Pratum Blog

I'm happy to announce the launch of Pratum's new online security awareness training portal.  If you are looking for a quick and cost effective way to provide security awareness training to your employees, our new security awareness training portal is for you.  We call it InTraining. The training course meets the needs to provide employee security awareness training for HIPAA, SOX, PCI and other compliance requirements.  Our fully integrated training portal provides a company administrator with the ability to enroll employees on the fly, create compliance reports for auditors and send reminders to those who haven't completed their annual training.

The multi-media content is designed to provide a high level overview of common information security topics in a format that is easily understood by the average employee.  No fancy techno-jargon, just practical information employees need to know in order to protect the confidentiality, integrity and availability of company data.

If you're looking for OWASP training for your application developers to satisfy your PCI compliance, our OWASP course will be launching next month as well.

The Catholic Diocese of Des Moines was involved in a computer security breach last month in which thieves were able to steal more than $600,000 from their automated clearing house (ACH) account at Bankers Trust.  To the credit of Bankers Trust, they were able to detect the fraudulent activity and notify the Diocese within a matter of days.  Unfortunately the funds were already gone by then.

According to the Diocese press release and other media reports, the FBI has seized several computers from the Diocese but no employees of the Diocese or Bankers Trust are suspected to be involved.  This either means one of two things.  Either law enforcement is trying to divert attention away from the true angles they are working or the systems themselves were to blame.

If the computers are part of the problem we can assume they were either not patched and vulnerable to attacks or end users allowed some sort of malware to be installed and siphon data.  Either way, this points to a break down in very rudimentary security practices.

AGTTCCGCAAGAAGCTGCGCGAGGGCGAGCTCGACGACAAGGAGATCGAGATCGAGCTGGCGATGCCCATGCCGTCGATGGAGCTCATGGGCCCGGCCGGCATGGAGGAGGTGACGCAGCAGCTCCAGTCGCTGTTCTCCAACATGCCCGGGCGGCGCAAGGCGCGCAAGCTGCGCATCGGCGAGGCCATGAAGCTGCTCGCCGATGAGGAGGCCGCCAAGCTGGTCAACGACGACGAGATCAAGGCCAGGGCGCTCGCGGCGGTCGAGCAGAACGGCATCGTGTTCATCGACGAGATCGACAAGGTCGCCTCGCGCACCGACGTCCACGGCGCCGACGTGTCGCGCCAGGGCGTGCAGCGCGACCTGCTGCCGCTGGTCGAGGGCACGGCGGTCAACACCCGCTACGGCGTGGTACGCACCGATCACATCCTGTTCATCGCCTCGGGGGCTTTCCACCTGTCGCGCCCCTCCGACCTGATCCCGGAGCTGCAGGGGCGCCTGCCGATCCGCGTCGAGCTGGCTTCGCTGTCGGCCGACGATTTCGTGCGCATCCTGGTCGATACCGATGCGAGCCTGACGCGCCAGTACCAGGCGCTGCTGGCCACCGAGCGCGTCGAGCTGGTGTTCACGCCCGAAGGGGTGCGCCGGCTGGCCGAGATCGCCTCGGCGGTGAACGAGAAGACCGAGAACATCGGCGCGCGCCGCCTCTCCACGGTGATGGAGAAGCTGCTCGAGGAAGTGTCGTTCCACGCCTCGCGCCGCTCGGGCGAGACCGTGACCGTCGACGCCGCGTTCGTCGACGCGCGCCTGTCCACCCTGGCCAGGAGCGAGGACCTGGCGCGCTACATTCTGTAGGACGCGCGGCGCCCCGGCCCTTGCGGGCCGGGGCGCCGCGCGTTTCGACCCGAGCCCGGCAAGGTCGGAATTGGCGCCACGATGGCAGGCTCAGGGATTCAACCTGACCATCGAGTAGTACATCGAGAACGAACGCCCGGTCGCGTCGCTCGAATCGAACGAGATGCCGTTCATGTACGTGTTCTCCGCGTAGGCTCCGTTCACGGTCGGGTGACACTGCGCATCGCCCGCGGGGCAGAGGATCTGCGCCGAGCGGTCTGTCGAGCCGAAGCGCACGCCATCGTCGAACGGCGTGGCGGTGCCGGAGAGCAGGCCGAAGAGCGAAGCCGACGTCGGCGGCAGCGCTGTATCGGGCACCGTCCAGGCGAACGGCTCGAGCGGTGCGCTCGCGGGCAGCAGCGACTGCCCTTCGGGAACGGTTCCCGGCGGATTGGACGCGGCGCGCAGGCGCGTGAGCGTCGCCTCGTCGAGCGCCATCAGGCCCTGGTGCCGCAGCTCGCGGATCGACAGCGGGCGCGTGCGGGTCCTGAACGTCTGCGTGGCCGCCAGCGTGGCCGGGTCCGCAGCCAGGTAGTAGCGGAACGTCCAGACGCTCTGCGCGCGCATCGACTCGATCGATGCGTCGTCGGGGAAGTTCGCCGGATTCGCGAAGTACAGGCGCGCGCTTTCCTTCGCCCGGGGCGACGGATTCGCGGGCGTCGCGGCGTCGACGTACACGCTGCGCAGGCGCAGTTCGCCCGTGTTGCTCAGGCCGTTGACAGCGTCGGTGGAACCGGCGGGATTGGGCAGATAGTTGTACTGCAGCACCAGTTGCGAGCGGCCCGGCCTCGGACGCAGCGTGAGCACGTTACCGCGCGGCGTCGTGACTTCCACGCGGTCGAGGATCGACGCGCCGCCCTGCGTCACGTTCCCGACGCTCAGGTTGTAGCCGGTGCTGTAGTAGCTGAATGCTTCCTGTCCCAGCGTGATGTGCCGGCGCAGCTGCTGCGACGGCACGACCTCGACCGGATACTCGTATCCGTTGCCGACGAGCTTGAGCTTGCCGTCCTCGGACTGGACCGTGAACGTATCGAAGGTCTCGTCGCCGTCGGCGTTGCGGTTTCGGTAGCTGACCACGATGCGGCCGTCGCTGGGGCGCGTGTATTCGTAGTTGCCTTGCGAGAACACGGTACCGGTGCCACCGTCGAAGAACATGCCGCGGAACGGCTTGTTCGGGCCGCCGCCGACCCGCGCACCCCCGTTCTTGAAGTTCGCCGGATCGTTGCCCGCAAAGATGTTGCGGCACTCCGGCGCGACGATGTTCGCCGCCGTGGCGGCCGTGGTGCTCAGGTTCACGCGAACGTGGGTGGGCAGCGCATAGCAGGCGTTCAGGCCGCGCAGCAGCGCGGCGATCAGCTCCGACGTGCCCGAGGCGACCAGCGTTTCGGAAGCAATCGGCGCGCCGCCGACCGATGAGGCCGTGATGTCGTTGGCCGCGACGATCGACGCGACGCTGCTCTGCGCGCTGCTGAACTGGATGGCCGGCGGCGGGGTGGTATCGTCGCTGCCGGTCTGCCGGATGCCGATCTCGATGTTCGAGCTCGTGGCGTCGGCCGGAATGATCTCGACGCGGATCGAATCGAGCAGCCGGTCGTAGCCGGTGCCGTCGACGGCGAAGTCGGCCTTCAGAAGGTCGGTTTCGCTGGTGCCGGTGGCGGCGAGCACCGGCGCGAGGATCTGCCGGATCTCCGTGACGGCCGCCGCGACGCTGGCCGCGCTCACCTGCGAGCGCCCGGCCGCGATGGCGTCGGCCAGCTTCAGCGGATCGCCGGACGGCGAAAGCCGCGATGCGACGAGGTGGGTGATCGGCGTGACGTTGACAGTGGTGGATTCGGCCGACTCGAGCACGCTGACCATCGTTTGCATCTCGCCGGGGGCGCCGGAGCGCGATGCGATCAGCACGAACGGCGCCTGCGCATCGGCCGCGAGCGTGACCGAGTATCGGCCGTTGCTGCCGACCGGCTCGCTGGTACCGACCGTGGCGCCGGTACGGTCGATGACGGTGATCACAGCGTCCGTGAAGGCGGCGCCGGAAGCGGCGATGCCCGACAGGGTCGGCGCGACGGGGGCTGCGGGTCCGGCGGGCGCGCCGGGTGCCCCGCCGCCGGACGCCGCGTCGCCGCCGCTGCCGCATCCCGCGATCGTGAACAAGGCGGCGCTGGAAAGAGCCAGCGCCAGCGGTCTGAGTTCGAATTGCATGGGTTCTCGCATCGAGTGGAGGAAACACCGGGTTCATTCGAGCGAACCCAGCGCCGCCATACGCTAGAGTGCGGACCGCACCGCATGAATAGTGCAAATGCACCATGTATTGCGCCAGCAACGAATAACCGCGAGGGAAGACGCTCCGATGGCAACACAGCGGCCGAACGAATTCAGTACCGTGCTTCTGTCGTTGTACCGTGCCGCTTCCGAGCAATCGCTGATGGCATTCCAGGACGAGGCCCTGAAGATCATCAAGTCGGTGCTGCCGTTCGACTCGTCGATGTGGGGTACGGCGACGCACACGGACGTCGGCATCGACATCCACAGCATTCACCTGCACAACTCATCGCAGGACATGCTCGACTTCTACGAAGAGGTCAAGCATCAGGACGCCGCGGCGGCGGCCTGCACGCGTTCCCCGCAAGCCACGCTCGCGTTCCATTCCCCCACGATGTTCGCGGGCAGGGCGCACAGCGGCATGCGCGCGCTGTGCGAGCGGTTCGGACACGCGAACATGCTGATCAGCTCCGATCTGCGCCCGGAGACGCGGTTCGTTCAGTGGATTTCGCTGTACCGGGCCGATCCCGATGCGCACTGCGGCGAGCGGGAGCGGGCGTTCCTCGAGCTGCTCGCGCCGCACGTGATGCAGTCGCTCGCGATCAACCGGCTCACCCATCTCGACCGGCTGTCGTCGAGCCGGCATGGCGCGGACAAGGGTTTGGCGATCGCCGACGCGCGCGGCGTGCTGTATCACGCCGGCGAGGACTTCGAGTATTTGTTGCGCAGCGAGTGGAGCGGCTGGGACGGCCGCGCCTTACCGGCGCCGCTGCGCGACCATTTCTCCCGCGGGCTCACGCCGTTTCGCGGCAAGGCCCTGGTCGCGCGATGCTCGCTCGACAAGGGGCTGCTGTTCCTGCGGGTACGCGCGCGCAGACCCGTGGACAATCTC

This should be a warning to all organizations.  Patch your systems, scan them for malware and please, please, please...educate your users.  There is no patch for the human factor.

In my last blog post, I discussed the increase in reported breaches caused by insiders.  What I didn't tell you was that the loss from those breaches was primarily (49%) embezzlement and related fraud.  Only 3% of the records breached were from inside attacks.

This is important to note.  The controls you need in place to prevent embezzlement, skimming and other types of fraud may be different than those you need to protect static database records or file type data.  Understanding where your attacks are coming from and the target of those attacks can be very useful in selecting and placing controls.

On the flip side, 98% of the records compromised (customer, patient, etc.) were from external sources.  Of this, 85% of the records were attributed to organized crime.  WOW!  I knew the number was high but that was surprising to me. 

Makes me second guess my career choice.  Here I am tracking organized crime for a living and I don't even get to carry a gun.  All kidding aside though.  This too should be a wake up call.  Knowing where our attacks are coming from is important.  Organized crime has the resources, capital and manpower to do significant damage when they want to.  The days of implementing simple security controls which are not interconnected and sharing information will come to an end.  As the attacks get more complex so must our defenses.

Don't read too much into all of this though.  As pointed out in the report, 96% of all breaches were unsophisticated.  Start small and work you way into a robust risk management and security program.  Like the old addage goes...you only have to be faster than the slowest gazelle.  That's if there's only one lion.

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